Reviews & Profiles
In the rap game to glorify his God
Posted Saturday, March 2 2013 at 02:00
Hip-hop: You heard him rap along to tracks like Yoga Yoga. But Ruyonga is not new to Uganda’s hip-hop scene. Once going by the stage name Krukid, he is back to make his mark on Uganda’s music scene and praise his God while at it.
He left for the United States in 2001 on what he assumed was a vacation. Edmund Ruyonga would eventually stay in the country, change to a student visa on recommendation of the family and study graphic design at Parkland College in the state of Illinois.
Before he left Uganda, he had been on the hip-hop scene and was known as Krukid. At the time, hip-hop here was Bataka Underground and Klear Kut (a five-member group that included Navio, JB and The Mith). To listen to any hip-hop, one would have to go to Open Mic events at places like Sabrinas and Dv8. At the time, Ruyonga was in high school. His parents were not supportive of this, as expected of many parents. Now, hip-hop has grown and, now that he is back, Ruyonga is growing along with it.
Ruyonga says he once encountered a quote “success is when opportunity meets preparation.” Before his performances, he goes over his lyrics for articulation and the right emotions. He speaks with a slight American accent but when he says “Kampala” “Luganda”, he articulates it as it should be, in seemingly unaffected and what can be assumed as proper Luganda. He works hard and attributes his current understanding of Luganda to music.
“It has given me an opportunity to learn.” Genealogically, he is a Munyoro/Munyankore and cannot speak Runyoro nor Runyankore as confidently as he does Luganda. He tries to incorporate Luganda now because he had “done everything and there was no more challenge.” The current challenge is not just to entertain the audience but also to have lyrics that is said right, makes sense and flows through the language mixes.
Spoken word poet
The music industry is a very busy one and very hard to break through. When he returned to Uganda, few people knew who he was and many probably still don’t. If you have been to Kwivuga, a poetry and hip-hop event, you have most probably seen him.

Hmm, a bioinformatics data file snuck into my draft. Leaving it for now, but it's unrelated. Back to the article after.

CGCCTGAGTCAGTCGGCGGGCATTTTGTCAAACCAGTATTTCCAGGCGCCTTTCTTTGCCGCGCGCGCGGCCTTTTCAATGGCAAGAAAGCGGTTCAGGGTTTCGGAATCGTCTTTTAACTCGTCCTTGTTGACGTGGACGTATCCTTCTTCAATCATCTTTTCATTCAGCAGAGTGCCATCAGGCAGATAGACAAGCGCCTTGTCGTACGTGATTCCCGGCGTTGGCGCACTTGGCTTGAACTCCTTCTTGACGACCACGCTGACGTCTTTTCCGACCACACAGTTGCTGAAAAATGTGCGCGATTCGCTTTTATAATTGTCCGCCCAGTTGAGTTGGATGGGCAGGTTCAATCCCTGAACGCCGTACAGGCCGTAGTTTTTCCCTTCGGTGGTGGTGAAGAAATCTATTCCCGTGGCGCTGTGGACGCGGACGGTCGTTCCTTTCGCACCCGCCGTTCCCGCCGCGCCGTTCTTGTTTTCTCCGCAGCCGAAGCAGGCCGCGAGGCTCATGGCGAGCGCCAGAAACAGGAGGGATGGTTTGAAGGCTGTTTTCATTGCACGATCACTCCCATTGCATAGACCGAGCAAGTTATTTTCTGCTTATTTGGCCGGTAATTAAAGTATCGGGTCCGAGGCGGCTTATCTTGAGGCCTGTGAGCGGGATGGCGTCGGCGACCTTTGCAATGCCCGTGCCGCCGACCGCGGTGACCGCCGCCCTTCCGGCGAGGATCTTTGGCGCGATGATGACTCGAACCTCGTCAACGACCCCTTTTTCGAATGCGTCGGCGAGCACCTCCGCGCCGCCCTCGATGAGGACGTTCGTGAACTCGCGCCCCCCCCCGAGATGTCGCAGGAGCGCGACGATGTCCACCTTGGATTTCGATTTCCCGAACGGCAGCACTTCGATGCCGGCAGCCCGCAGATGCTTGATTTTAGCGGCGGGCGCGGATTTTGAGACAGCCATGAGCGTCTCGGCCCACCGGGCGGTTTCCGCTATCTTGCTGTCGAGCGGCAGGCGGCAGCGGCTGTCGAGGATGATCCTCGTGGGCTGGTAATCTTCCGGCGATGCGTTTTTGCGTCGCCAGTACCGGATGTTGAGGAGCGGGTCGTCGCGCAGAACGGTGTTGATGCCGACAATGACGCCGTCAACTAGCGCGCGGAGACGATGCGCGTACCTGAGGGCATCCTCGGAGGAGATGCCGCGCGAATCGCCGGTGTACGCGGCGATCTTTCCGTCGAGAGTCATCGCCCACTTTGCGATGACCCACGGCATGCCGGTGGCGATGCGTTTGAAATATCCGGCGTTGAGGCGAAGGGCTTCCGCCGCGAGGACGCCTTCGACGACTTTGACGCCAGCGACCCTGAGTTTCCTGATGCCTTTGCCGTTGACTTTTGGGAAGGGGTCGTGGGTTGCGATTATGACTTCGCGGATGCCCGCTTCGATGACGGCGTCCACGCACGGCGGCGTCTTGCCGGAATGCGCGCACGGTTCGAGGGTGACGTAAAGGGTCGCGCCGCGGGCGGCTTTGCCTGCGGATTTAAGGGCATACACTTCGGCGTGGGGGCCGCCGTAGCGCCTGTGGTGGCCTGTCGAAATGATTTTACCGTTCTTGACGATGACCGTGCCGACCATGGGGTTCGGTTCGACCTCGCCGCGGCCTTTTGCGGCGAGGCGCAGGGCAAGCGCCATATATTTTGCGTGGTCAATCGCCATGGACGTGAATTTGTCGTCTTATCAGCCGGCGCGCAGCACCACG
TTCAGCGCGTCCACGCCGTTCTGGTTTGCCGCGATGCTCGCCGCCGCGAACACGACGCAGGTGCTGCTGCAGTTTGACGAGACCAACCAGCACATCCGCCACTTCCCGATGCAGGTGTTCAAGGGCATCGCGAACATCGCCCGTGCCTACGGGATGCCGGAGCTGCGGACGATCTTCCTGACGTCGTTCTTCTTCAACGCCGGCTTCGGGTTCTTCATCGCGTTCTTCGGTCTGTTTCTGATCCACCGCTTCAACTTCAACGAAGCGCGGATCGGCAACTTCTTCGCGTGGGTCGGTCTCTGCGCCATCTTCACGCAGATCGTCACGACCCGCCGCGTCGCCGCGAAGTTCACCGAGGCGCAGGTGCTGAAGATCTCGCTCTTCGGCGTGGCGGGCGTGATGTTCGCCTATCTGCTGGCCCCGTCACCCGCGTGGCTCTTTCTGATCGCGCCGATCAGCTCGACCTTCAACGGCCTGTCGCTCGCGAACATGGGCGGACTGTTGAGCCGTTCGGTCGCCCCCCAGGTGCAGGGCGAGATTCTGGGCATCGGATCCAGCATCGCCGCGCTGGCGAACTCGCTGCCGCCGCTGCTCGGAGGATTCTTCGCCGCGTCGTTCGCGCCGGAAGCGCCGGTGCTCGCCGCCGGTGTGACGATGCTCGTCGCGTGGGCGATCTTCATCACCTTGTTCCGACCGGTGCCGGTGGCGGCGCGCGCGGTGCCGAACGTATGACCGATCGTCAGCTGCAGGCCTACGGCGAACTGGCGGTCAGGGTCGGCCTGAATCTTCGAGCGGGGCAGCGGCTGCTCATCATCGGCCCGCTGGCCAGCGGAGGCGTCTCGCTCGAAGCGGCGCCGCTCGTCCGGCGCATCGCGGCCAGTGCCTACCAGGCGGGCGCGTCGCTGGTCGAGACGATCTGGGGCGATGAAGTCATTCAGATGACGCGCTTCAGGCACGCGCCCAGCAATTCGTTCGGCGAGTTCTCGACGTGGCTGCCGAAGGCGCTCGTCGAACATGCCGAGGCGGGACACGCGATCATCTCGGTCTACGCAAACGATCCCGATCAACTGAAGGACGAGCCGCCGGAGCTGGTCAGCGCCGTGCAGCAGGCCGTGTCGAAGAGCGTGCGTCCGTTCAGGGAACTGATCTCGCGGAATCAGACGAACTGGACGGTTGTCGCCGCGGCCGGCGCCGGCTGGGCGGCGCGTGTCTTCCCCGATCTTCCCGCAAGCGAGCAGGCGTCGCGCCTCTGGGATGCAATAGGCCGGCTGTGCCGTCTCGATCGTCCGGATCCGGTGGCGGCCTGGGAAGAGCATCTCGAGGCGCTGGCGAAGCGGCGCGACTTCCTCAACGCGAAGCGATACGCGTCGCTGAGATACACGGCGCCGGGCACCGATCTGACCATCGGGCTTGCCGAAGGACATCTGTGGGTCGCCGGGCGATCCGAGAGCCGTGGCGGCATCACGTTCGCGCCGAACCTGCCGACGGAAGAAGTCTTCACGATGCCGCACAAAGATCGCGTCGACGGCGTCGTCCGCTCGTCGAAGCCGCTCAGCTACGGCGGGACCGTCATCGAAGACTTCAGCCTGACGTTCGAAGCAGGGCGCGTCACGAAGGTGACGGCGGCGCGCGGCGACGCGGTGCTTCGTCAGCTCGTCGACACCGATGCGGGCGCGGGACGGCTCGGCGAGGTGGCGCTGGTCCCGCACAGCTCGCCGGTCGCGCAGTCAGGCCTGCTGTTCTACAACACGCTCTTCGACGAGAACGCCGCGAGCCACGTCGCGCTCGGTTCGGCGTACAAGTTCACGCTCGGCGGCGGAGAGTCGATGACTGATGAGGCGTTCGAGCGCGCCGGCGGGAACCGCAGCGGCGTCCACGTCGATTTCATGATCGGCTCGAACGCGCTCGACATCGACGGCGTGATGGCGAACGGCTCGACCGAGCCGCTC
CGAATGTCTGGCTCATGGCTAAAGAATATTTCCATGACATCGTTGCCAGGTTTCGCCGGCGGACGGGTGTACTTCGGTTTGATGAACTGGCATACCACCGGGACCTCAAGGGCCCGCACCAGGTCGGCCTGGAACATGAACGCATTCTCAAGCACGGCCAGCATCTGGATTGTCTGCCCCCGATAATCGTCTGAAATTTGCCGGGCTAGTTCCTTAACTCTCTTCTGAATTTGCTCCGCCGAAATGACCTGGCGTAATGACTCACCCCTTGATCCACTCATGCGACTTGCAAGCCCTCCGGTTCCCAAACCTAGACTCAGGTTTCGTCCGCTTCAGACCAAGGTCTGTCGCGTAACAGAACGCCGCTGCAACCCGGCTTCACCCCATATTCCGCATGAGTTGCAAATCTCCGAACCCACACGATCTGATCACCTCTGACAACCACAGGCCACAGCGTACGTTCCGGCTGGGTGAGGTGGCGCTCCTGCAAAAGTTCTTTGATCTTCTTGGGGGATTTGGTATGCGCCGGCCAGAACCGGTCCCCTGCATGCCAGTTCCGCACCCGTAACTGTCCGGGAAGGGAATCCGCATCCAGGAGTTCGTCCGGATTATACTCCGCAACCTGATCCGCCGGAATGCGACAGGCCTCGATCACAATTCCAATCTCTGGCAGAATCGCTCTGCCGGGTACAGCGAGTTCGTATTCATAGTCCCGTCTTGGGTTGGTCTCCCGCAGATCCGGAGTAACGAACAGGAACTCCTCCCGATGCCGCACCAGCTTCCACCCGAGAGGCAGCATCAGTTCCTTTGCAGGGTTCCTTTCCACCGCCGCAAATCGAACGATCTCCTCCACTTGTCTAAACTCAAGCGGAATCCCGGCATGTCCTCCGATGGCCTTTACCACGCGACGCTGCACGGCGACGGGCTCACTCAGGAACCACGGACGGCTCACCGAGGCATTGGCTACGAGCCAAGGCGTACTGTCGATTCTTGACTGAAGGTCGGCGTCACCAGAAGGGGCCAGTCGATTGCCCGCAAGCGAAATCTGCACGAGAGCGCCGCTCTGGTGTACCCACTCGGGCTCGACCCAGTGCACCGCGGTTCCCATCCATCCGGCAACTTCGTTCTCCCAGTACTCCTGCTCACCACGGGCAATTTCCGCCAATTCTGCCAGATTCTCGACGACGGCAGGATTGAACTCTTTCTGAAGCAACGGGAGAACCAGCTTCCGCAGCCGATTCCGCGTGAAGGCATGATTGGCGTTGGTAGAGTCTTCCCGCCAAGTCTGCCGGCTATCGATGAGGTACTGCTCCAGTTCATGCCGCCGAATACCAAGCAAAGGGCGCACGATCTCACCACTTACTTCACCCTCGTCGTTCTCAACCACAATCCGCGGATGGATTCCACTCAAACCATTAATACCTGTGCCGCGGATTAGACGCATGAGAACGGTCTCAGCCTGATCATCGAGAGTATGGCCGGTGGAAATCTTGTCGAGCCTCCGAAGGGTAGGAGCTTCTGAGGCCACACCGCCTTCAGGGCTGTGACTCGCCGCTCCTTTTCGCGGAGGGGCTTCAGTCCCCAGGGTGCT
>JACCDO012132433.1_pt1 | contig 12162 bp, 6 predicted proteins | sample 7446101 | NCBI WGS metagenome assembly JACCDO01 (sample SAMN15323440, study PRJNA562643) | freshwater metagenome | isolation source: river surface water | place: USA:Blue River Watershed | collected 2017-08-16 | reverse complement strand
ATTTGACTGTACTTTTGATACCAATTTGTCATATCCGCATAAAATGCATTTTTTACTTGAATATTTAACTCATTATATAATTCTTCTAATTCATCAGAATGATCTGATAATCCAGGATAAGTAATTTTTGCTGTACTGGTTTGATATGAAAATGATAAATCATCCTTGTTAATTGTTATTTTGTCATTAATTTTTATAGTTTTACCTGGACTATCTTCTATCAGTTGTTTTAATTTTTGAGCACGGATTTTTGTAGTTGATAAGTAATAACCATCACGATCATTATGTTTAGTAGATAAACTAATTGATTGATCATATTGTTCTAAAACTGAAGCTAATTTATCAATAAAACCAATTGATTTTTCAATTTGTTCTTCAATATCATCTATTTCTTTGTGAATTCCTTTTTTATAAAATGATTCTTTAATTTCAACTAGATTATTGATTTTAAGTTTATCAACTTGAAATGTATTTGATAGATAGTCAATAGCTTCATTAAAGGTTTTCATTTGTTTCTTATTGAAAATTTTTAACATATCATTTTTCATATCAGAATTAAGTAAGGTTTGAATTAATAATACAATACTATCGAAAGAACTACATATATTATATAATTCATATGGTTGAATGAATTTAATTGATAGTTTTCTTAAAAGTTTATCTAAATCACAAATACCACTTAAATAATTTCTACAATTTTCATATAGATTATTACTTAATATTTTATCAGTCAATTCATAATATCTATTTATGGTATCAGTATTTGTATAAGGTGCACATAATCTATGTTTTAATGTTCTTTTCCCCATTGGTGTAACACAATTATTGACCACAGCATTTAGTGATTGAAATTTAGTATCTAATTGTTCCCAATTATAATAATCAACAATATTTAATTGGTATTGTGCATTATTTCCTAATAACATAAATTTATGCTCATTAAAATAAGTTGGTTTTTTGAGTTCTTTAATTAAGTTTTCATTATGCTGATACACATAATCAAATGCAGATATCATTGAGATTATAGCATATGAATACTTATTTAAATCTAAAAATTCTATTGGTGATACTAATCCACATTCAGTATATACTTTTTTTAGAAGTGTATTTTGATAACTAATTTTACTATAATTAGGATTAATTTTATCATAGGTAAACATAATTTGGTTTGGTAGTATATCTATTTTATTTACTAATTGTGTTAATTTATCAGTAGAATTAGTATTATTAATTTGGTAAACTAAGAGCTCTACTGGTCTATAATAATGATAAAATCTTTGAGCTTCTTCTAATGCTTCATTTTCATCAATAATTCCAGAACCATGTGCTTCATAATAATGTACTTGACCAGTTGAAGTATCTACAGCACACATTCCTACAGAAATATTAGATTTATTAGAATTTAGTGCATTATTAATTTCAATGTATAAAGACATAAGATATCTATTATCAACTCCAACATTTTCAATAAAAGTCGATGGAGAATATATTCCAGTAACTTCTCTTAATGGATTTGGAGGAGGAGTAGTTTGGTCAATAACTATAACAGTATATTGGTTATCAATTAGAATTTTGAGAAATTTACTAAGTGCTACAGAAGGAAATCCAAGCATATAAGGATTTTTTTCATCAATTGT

He is more of a poet and spoken word artiste than his professional graphic designer role. He calls it his “proper job” while music, he feels, is “an extension of me.” To gain the ground he now enjoys, Ruyonga made the most of his connections like JT, Navio, The Mith and others who also double as his friends. He performed at Kwivuga, Hip Hop lounge, charity events, Open Mic, Friday Night Live amongst others.
He also maintained a presence on radio and on social media. Ruyonga is arguably one of the most active artistes in Uganda on social media, and he handles his accounts personally. “I might have to get someone to deal with them because it gets busier, but I still would regularly check and reply to people myself.”
From Krukid back to Ruyonga
Musicians have been associated with all kinds of habits and language that is not in accordance with the vibrant and zealous Christian movements. To become born-again would change one’s life in the art and Ruyonga was not any different. The musician formerly known as Krukid changed his name to Ruyonga two years ago. He says that he was in a better place personally and comfortable to perform on a stage as himself.
He also does not envision sitting at a dinner table with his family and his children knowing him as Krukid. There have been compromises and he talks about performing in clubs at night, something that does not sit well with his current beliefs. But as a musician, he says he “makes the most of opportunities. That is how to reach an audience.” However, he prays before every performance. He talks about God in weighty discussions. He raps about God. He has also said before that he is in the rap game to glorify God above all else.
Collaboration with other artistes
Ruyonga describes working on the Yoga song as a “great experience.” While he is wary about giving his two cents on the disagreement that would have Yoga removed as the Jubilee song, he speaks well of the work. “The concept came from one person but we all wrote the parts that we rapped and sang.” He thinks that collaborations would go a long way to building the potential that is Uganda’s young music industry.
He is currently working on his music video for Tutuuse. It will be his first video and will be shot in South Africa. For a champion of Uganda, it appears unusual that he would decide to do this in South Africa.
He explains though that he has not found a person or agency that would satisfactorily do the job. “There is a guy who is really good with the camera and then another who is really creative. I would need them to collaborate and work together for this.” He predicts that eventually he might have to bring the two together in the future, instead of having to travel.